I have heard of the translations in italics, though I doubt I could tell you the differences between them.  Older spellings and word-order for the first two, making them fatiguing to read now.  I have not even heard of the rest, except for that I knew Luther and Erasmus had made NT translations.  I am not surprised that Zwingli did, but I hadn’t known it.

    He is not showing off.  This was a paper for academics who would not be impressed by mere quantity of sources.  Nor was this his habit in any event.  Kenneth Tynan claimed that he would sometimes hide his knowledge in order to encourage others to participate. Lewis took a rare Double First as an undergraduate, and started lecturing in philosophy before he obtained his post in literature, but in neither case is the above reading a necessary part of his specialty.  Such things as translations and language overlap with both literature and philosophy, but they are a bit extra.

    I think I’ll just take his word on all this. I found his conclusions convincing.  How could I not?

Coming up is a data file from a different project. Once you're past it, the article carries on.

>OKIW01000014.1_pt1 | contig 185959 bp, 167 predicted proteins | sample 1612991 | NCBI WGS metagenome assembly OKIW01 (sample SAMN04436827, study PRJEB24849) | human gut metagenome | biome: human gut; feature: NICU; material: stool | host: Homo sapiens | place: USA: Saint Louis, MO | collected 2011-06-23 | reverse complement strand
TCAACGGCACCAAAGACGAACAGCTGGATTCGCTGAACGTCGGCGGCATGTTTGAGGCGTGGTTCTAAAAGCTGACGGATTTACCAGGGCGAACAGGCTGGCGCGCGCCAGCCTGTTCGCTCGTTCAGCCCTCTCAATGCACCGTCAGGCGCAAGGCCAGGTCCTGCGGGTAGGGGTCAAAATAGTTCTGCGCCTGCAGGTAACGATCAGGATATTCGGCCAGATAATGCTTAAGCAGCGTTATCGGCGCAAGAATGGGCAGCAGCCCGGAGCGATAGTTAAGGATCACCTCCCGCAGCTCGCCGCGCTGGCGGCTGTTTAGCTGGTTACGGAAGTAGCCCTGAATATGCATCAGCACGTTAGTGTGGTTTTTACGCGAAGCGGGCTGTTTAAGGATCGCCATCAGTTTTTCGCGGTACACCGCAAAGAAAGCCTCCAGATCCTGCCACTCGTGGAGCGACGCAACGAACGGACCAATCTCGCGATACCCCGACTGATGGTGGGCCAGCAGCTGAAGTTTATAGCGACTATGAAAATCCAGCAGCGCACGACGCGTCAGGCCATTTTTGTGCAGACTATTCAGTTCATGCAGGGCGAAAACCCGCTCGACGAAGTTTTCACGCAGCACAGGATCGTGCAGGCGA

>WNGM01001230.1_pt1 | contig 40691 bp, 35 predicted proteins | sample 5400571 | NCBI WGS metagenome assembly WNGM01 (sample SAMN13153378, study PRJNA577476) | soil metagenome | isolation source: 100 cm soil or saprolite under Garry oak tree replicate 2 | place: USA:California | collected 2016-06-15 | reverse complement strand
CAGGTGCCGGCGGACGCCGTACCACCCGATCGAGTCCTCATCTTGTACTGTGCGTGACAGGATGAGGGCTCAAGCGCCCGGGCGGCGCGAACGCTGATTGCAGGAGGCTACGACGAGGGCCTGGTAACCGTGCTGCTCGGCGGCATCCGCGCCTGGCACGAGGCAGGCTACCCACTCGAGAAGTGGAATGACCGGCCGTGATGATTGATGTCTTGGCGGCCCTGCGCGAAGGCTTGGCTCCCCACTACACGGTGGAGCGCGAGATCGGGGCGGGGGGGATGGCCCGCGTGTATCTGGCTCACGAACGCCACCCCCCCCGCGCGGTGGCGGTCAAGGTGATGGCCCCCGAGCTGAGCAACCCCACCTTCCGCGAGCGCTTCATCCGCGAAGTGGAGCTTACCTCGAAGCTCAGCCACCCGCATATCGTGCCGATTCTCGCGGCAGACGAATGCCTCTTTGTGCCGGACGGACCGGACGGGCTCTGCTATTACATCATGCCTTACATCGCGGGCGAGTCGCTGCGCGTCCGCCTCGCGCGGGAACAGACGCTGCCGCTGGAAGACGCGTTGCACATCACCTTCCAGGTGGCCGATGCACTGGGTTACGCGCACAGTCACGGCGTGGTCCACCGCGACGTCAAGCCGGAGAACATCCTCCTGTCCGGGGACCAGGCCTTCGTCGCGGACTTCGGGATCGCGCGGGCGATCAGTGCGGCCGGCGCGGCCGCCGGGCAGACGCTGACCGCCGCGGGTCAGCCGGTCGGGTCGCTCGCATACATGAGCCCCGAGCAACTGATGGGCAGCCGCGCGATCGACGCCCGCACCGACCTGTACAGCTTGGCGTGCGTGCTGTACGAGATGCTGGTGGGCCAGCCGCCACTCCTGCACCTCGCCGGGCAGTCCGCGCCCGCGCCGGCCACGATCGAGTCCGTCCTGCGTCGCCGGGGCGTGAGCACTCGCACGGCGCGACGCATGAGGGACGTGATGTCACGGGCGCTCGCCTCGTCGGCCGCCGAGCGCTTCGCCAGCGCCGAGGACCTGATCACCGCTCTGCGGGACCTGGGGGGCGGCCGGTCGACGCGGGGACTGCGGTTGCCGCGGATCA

Something similar is present in his essay on Rudyard Kipling, which I had only recently learned existed.  I have read that people were surprised at how many positive things he had to say about a modern writer (Spoiler alert:  Yes, very positive, but he closes with a large negative), yet what first knocked me back was his easy familiarity with the entire Kipling corpus.  He must refer to fifty different works in the essay, and when he makes a point it is as if they are all spread out on a table before him.  This is also not in the least required for his specialty.  No matter.  He has read everything. I expect to have something to say about that essay soon. If you Kipling fans want to get up on that, it is also at the link.

     

    3 Responses to “The Problem With Lewis”

    1. Darles Chickens Says:

      Thank you for the link, and especially for the lead to the Kipling essay. I am a fan of both Lewis and Kipling. The essay refers to several stories I had not previously known of.